King Tide flooding has returned in Florida and will continue until early November. King Tide is the highest predicted tide of the year at given coastal locations. They can lead to what NOAA describes as “nuisance” flooding, causing road closures, overwhelming storm drains and damaging property.
There were only 4 recorded days of King Tide flooding in Miami in 1963. By 2016, that had grown to an average of 15 days per year, and the increase has been steady. In fact, King Tide has increased by 400% according to estimates by the University of Miami. King Tide events are not unique to Florida. In Annapolis MD, it has grown from 4 days to 40 days in the same period, and in San Francisco CA, from 2 days to 10 days.
Luckily, there are certain adaptive measures that can be taken to prevent or minimize potential damage from a King Tide event. Last week, Coastal Risk team members went out to Virginia Key during King Tide to analyze the amount of flooding and compare it to its 2016 analysis. The results confirmed our predictions.
Last year, a Coastal Risk representative, led a group of citizen scientists to study Michigan Ave and 11th Street in Miami Beach. The group collected and analyzed multiple water samples for height and salinity every 15 minutes.
Despite historical records of flooding in the area, the group did not find any major impacts.
This is because prior to the King Tide, the City of Miami Beach implemented a series of portable water pumps to prepare for the flooding event—a small adaptive measure that saved hundreds of thousands of dollars in property damage.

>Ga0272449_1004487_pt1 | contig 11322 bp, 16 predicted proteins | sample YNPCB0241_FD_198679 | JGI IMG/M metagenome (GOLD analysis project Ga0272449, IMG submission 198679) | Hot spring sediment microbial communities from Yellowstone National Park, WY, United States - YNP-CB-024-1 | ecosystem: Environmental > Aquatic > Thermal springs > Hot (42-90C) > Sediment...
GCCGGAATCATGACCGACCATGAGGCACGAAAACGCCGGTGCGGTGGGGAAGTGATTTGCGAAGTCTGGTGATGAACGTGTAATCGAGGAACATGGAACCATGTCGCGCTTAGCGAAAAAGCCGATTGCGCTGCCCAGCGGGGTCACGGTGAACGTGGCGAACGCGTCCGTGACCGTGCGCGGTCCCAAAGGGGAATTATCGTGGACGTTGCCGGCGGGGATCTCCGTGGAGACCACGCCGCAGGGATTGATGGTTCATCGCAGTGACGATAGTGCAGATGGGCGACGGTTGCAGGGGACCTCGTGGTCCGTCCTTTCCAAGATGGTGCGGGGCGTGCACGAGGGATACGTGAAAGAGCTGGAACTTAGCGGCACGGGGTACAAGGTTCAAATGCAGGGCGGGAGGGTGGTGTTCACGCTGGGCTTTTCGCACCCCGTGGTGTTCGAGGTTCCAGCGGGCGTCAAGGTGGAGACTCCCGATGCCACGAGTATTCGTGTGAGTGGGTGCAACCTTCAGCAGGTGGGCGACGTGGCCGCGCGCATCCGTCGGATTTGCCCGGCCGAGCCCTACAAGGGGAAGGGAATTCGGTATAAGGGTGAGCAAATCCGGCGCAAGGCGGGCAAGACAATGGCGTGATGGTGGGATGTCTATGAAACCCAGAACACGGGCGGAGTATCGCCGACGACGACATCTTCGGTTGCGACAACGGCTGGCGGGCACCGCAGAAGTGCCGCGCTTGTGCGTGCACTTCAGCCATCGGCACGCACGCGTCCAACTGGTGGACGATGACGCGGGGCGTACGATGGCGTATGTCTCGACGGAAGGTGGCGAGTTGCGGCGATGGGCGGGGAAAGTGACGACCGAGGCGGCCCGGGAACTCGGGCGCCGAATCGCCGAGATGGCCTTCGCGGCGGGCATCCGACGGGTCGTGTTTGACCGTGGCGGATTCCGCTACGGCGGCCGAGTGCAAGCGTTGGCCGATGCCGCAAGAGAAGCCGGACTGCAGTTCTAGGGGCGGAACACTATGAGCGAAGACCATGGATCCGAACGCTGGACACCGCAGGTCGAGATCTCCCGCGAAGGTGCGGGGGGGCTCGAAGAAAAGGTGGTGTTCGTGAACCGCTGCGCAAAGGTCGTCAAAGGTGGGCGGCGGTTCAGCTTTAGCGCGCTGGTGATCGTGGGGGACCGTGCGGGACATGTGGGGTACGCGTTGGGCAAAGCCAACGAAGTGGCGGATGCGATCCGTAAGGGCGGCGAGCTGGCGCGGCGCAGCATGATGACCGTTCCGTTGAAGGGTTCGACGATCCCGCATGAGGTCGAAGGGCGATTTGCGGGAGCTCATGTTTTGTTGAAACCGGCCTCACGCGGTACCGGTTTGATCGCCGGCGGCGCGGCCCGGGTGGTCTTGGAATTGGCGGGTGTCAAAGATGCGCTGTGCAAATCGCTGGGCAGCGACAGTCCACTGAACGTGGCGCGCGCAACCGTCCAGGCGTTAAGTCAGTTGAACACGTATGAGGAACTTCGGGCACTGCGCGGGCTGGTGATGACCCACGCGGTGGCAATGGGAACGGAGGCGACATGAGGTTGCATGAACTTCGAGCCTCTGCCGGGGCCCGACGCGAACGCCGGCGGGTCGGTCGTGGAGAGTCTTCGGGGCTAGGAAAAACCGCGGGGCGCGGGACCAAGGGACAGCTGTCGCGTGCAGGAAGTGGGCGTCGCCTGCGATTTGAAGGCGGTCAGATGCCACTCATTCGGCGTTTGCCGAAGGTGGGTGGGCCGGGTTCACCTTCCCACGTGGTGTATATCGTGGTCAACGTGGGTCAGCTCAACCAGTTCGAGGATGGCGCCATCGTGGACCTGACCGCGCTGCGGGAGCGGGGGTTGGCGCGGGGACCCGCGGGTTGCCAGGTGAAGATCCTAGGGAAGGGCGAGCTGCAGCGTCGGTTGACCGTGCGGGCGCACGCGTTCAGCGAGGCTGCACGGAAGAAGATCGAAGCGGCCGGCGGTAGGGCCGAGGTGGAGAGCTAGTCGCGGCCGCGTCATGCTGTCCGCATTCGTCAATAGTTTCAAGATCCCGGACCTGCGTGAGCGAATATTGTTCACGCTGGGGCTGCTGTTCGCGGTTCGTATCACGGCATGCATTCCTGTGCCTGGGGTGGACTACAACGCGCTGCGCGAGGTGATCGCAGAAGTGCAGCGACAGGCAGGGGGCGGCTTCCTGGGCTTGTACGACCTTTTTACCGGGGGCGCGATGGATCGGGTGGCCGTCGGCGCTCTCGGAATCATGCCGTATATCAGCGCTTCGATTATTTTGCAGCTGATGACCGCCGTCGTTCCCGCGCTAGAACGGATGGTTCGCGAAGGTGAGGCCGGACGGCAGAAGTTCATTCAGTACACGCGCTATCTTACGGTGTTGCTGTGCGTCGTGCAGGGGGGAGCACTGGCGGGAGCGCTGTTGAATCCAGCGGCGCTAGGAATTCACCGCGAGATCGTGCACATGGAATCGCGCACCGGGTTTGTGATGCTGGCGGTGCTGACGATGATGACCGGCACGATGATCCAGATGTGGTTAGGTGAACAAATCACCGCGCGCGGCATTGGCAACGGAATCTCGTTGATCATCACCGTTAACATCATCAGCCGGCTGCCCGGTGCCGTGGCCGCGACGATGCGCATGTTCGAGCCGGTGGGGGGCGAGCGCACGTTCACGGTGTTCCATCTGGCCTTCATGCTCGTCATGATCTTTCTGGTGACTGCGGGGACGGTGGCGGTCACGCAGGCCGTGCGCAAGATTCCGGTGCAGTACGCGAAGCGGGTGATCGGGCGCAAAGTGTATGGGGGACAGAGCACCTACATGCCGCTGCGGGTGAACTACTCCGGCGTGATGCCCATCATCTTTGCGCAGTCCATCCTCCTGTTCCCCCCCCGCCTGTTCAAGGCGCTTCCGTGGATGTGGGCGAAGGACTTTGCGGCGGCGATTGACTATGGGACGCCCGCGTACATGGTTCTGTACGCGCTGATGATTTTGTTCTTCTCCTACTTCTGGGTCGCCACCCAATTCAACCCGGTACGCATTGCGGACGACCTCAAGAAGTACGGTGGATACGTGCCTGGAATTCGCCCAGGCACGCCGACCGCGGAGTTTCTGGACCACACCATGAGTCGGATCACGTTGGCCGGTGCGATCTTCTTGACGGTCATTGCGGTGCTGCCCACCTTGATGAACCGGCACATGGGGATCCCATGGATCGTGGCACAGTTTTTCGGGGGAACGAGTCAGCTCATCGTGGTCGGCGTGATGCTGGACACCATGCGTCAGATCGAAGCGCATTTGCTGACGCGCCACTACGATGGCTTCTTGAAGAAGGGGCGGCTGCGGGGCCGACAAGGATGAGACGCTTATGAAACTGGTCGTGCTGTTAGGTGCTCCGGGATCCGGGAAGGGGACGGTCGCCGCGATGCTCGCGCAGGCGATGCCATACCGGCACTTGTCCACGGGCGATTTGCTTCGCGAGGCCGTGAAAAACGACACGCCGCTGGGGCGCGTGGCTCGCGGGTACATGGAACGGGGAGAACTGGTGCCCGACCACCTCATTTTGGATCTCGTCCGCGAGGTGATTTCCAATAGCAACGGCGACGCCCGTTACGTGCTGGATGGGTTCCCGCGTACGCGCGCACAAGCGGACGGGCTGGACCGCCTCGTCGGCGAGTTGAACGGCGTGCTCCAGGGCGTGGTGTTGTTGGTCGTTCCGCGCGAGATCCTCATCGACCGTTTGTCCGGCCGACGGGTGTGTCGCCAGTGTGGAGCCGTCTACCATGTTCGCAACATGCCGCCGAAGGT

Measures like this are what can help coastal communities become resilient and sustainable in a future with higher sea levels. Areas that did not have pumps were also measured and turned out to be not as lucky.
Fortunately, King Tide flooding is seasonal, predictable, and preventive measures can be taken to avoid damage from these events. The first step would be to know your property’s Flood Score.
This can be critical to preventing business losses and protect market values.
Coastal Risk’s Flood Risk Reports visually represent the total number of tidal flooding days over a 30-year measure. It is projected using modeling based on the US Army Corps of Engineers (USACE) high sea level rise projection (footnote) and other local factors. Below, you will find a sample First Score that visually represents flooding along the Rickenbacker Causeway in Miami.
The Report is broken down into six 5-year increments. Each increment indicates the number of tidal flood days the property will experience during that time period. For example, over the years 2036 to 2040 there will be 566 days of tidal flooding.
At Coastal Risk, our vision is that coastal cities will build tools and bolster infrastructure that is more resilient in the face of storm surge, flooding events, sea-level rise or King Tide.
For more on how our Coastal Risk Reports can protect your property, community or city, please visit www.floodscores.com.